Nina Simone

Sharps and Flats is a daily music review.

By Steven Stolder
Published December 19, 1996 8:00PM (EST)

raw displays of sadness or anger can be disconcerting. But if those emotions on their own may prompt some to lean back on their heels, the combination of the two makes many turn tail and flee. Maybe that's why Nina Simone's only top-20 hit was an unlikely 1959 cover of George Gershwin's "(I Loves You) Porgy." Simone has a cult following, but the melancholia and rage that blend in her voice aren't exactly a ticket to mass appeal.

Since her 1957 recording debut, the seething soulstress has left her distinctive mark on pop standards, Simone-izing everything from "I Put a Spell on You" to "Falling in Love Again" to "Just Like Tom Thumb's Blues." Name another singer capable of effortlessly appropriating the trademarked tunes of Screaming Jay Hawkins, Marlene Dietrich and Bob Dylan.

Rhino's new two-disc collection, "Nina Simone: Anthology, The Colpix Years" chronicles a particularly prolific five-year period for the woman christened Eunice Waymon. Culled from 10 albums cut between 1959 and 1963, "The Colpix Years" is Simone on high simmer. As the '60s progressed, the headstrong North Carolinian boiled over in civil rights-inspired screeds like "Mississippi Goddam" and "To Be Young, Gifted and Black," but here she's nearer the supper club than the barricades. Simone's disgust with racism eventually prompted her to leave the country in 1969, but she continues to record; her latest work, "A Single Woman," came out three years ago on Elektra.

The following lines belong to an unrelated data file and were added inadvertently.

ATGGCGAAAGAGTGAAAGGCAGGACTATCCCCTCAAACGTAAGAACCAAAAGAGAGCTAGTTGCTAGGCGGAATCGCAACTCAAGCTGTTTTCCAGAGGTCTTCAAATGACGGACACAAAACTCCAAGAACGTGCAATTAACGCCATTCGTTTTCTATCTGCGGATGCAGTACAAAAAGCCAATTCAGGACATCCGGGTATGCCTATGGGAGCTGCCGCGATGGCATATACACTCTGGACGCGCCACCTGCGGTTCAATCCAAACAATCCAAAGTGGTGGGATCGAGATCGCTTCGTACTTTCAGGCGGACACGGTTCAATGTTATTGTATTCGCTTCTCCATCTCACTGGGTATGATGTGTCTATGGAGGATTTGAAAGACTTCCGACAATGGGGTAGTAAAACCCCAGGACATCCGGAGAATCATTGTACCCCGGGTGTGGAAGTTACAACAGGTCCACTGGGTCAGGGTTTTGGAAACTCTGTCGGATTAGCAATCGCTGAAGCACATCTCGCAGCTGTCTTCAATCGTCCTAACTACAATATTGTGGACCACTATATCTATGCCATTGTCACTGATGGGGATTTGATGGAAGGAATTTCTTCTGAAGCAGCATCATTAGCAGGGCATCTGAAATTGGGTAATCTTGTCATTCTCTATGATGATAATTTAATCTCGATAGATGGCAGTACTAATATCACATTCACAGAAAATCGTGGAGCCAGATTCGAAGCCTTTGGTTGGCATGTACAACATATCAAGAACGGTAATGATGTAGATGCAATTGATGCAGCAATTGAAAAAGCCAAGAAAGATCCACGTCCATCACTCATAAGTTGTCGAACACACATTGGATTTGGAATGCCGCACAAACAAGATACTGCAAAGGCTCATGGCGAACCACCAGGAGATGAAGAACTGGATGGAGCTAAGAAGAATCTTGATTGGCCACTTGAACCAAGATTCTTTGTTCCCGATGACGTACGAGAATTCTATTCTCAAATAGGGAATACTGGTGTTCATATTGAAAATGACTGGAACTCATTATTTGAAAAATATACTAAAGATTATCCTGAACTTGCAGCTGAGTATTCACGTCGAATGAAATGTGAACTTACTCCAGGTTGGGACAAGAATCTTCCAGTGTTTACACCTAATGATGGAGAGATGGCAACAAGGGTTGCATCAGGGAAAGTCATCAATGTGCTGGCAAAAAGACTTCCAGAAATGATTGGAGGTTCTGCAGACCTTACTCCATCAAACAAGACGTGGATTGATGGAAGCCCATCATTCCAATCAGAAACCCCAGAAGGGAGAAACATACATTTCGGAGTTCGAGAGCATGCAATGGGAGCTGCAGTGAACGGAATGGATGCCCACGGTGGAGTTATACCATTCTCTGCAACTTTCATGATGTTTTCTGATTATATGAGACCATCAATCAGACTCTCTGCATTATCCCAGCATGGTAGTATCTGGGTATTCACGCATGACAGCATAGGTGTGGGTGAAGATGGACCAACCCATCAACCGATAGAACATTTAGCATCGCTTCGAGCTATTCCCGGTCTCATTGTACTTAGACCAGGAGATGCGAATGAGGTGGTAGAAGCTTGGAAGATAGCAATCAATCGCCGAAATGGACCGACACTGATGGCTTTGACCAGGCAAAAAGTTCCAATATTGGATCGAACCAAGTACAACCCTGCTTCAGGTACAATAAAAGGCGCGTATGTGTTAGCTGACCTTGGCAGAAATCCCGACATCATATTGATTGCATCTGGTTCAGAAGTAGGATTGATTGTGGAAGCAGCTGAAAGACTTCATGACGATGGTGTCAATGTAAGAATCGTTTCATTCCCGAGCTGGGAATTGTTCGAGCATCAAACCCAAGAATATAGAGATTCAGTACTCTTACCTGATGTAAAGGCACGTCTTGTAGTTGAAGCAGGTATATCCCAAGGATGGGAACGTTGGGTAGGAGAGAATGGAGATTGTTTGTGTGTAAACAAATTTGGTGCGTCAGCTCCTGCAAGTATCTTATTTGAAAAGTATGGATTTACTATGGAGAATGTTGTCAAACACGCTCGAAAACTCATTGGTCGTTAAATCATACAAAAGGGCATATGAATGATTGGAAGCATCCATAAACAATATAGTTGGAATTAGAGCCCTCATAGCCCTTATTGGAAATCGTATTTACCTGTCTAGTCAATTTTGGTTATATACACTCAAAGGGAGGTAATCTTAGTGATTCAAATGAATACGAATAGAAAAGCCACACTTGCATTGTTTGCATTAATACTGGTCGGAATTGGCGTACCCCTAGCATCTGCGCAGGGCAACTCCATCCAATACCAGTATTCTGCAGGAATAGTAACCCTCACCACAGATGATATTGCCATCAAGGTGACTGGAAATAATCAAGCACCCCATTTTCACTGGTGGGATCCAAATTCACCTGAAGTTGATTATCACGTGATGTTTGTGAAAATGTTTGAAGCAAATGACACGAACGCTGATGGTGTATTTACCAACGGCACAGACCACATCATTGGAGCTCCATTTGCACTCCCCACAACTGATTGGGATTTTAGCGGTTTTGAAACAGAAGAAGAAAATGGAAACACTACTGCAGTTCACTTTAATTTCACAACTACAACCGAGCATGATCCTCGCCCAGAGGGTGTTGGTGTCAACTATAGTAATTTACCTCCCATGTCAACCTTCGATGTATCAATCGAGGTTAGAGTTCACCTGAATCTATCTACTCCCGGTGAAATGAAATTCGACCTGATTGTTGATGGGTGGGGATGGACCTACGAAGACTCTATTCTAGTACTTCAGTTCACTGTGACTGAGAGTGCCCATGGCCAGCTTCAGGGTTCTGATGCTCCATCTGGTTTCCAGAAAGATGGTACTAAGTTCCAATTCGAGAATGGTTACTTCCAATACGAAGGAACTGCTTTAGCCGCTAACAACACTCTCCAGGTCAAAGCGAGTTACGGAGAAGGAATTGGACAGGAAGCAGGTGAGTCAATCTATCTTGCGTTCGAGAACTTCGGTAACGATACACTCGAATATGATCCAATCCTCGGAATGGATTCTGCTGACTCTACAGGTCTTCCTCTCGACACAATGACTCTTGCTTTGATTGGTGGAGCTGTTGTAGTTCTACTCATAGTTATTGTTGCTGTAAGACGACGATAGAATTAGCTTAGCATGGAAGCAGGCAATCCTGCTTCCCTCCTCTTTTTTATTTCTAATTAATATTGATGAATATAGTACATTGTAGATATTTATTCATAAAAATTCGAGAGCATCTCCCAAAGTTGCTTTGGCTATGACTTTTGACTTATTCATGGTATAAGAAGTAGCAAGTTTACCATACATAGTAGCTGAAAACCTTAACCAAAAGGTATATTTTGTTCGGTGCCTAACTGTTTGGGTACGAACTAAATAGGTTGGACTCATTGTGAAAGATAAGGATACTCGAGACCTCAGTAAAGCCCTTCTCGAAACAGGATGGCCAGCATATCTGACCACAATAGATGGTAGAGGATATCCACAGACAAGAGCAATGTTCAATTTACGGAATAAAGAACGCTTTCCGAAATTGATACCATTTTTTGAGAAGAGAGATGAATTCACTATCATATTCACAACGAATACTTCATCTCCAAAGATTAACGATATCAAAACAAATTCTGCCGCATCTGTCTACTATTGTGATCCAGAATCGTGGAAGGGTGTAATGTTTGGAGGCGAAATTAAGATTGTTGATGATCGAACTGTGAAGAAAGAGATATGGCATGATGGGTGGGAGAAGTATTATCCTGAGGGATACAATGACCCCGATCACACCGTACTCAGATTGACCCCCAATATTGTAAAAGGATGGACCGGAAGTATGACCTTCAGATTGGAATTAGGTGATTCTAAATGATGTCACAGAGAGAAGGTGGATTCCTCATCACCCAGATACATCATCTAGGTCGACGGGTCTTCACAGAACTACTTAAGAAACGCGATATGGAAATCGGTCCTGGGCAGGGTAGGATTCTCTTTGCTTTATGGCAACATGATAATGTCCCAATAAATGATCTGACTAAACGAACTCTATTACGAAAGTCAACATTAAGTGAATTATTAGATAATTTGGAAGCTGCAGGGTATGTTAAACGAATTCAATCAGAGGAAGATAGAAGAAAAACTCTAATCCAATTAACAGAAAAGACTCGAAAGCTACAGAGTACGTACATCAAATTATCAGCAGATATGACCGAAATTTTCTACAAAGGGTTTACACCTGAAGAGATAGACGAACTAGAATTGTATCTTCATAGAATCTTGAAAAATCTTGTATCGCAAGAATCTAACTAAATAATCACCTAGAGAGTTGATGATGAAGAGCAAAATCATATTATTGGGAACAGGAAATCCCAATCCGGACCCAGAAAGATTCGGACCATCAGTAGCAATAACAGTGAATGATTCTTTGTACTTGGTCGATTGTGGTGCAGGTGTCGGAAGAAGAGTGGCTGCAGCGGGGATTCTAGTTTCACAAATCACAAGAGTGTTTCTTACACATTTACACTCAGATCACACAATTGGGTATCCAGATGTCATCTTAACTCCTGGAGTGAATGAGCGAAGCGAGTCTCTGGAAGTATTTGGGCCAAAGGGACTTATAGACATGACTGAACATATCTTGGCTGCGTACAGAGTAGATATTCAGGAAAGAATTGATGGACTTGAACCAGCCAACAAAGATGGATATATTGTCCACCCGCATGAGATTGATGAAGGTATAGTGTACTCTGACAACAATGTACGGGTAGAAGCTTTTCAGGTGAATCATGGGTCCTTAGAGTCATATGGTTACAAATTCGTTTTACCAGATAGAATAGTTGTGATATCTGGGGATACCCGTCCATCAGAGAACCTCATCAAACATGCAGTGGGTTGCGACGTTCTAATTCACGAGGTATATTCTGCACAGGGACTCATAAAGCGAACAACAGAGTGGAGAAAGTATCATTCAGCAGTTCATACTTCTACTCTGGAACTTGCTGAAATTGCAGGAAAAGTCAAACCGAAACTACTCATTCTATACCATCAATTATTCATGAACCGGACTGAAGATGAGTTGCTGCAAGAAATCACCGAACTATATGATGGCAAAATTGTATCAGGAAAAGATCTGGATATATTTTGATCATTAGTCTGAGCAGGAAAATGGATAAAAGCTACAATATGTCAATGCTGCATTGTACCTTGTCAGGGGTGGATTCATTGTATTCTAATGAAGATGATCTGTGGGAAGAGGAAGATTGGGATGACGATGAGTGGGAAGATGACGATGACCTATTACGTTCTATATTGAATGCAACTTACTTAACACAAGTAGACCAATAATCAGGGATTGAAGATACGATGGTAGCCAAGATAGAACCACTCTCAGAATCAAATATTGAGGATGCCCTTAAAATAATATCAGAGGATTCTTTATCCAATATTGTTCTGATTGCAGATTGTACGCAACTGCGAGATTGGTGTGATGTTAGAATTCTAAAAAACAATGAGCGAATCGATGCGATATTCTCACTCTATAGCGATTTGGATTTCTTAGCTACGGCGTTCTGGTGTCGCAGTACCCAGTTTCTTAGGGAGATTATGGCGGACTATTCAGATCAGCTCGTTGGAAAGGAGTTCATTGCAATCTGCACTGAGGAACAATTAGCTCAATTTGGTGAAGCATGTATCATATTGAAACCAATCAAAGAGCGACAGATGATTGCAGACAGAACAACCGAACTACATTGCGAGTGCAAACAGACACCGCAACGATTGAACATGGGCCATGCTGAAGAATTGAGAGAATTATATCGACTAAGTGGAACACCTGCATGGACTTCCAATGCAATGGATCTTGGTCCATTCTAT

While with Colpix (the long-defunct recording arm of Columbia Pictures), Simone's selections ranged from sophisticated standards like Duke Ellington's "Solitude" and Billie Holiday's "Fine and Mellow," to traditionals like "Little Liza Jane," "Cotton Eyed Joe" and "Black is the Color of My True Love's Hair." Five of her Colpix records were concert recordings -- a good thing, since the intimacy of her alto comes through best on spare, intimate live tracks like the heartbreaking "He Was Too Good to Me" by Richard Rodgers and Lorenz Hart.

In the studio, Simone and her arrangers steered in more commercial directions with dicier results. It's apparent the crossover success of Ray Charles swayed 1962's "Sings Ellington!" in a more commercial direction. Thus, the likes of Ellington's "Do Nothin' Till You Hear From Me" are marred by hackneyed arrangements and bleached-white background vocals performed by some group called the Malcolm Dodds Singers.

Simone is most fetching when she's brooding between a small combo and an adoring audience. "The Colpix Years" may not be the ultimate anthology of the High Priestess of Soul (someone's going to have to license material from several labels, foremost RCA, to pull that one off), but it provides ample evidence that Simone never was one to trifle with.

Steven Stolder

Steven Stolder is Associate Editor at Excite. He writes for Music Universe, Rolling Stone and the San Francisco Chronicle.

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